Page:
I also have a short collection of what I call “Object Fictions,” Fossiloctopus. There are 11 flash and very short fictions, in all, in this collection, each of them detailing or focusing on a physical object of some type. There’s the titular Fossiloctopus, bones from the Rwandan genocide, canopic jars, kaleidoscopes of Africa, a mirror surmounted with mechanical butterflies, the last key in Sodom, Nancy Davis’ bridal veil, and many other objects around which fictions have been built. There really is a little bit of something for everyone. I figured that by the time I had enough of these short object fictions to fill a book, I might be long dead, so I cheated death and published this little e-chapbook. I feel so naughty.

BE: Do people ever say to you, “Run, Forrest!”

FA: All the time.

Jeremy C. Shipp – Light, Darkness, Imagination, and Ectoplasm

Jeremy Shipp  Attic Toys

Jeremy Shipp is a writer with staying power. I’ve only read one of his novels, the surreal Vacation, but I’ve been reading collections of his short stories, which I’ve downloaded onto my Kindle iPhone app, and looking forward to more.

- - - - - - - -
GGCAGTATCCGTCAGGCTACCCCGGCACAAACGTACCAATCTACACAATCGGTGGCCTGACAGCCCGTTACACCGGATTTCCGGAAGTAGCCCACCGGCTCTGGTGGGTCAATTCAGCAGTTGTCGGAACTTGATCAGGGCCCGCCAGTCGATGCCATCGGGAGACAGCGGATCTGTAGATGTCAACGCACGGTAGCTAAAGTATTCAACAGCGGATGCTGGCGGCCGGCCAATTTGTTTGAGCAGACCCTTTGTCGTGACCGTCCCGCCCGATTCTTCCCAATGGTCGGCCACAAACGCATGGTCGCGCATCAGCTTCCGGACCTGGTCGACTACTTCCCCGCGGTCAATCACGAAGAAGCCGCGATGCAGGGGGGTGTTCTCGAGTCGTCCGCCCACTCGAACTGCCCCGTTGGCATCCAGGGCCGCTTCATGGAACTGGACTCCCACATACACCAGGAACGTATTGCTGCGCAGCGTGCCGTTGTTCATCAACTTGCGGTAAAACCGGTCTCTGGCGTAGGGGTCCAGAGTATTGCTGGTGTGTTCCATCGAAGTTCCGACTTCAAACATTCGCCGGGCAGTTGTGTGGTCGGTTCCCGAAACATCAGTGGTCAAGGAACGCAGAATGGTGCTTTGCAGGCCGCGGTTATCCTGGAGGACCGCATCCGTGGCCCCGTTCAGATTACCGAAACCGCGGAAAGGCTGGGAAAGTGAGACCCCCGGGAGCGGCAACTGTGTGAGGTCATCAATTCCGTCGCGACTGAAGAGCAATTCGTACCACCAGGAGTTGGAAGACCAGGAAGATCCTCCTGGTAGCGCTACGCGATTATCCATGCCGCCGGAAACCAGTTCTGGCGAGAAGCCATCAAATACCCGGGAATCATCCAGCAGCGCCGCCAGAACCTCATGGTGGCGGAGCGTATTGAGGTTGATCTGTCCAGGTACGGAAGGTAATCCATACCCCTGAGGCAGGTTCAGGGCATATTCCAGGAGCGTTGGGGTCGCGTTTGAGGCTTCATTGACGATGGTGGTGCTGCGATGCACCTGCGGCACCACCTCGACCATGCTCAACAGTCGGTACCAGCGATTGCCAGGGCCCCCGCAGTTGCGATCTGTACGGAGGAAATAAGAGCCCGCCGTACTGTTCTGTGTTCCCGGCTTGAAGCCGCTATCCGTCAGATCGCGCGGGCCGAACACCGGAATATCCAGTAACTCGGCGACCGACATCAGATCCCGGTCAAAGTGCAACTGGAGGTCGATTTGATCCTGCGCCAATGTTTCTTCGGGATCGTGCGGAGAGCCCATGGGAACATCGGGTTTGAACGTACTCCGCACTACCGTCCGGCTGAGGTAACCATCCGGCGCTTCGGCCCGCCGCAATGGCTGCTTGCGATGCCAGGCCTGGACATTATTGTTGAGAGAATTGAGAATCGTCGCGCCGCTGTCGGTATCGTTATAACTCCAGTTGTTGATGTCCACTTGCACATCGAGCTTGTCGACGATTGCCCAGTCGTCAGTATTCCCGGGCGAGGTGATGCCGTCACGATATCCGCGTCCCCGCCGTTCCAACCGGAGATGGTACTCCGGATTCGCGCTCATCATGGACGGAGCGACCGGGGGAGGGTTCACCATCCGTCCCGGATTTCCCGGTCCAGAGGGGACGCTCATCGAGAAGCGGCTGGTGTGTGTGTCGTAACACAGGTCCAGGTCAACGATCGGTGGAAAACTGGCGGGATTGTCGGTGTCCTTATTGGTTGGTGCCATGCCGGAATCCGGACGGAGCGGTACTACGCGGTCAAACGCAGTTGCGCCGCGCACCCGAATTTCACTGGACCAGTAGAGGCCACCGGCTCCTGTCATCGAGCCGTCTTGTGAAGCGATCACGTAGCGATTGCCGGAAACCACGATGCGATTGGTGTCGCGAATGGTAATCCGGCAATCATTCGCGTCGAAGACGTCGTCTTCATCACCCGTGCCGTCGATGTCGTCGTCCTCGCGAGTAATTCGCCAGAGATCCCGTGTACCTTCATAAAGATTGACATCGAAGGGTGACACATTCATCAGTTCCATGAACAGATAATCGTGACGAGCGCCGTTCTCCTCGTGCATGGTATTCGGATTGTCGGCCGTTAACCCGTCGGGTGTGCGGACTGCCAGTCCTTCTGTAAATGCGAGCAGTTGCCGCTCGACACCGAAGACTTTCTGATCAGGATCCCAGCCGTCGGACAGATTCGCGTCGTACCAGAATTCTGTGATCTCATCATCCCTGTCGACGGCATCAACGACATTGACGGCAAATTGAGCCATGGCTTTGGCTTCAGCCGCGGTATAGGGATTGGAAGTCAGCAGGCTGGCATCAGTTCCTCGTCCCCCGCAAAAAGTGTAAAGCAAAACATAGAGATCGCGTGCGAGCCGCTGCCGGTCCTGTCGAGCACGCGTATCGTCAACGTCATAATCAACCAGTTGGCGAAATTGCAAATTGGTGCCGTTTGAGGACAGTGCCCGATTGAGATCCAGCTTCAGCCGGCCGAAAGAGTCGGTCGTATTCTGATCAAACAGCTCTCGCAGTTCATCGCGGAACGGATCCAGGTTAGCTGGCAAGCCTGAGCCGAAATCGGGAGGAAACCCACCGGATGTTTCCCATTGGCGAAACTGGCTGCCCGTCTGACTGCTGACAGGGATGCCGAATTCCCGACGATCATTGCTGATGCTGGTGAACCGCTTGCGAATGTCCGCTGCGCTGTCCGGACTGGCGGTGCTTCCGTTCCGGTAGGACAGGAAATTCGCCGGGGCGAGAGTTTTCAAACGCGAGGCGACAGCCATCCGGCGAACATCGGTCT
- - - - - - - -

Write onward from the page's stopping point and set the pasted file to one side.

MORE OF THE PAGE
I only recently became aware of this 2010 interview  with Mr. Shipp by Richard Romero for the Yuma Sun:

RR: Who are your main influences and why?

JS: I fell in love with storytelling thanks to individuals such as Terry Gilliam, HG Wells, George Lucas, Jules Verne, Jim Henson, Alexandre Dumas. These days, I find myself inspired by people like Haruki Murakami, Takashi Miike, Lois Lowry, Hayao Miyazaki, Arundhati Roy, Park Chan-wook.

RR: How did you get involved with writing in the horror genre?

JS: I’ve never thought, “I think I’ll write a horror story now.” This just happens naturally. That rather long short story I wrote in 4th grade was rather dark and strange. And even when I played pretend with my brothers as a kid, our recurring characters included the grim reaper, a mummy, and other monsters.

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Read more: http://www.yumasun.com/articles/horror-65455-theme-extracted.html#ixzz2Xf3Nzzjp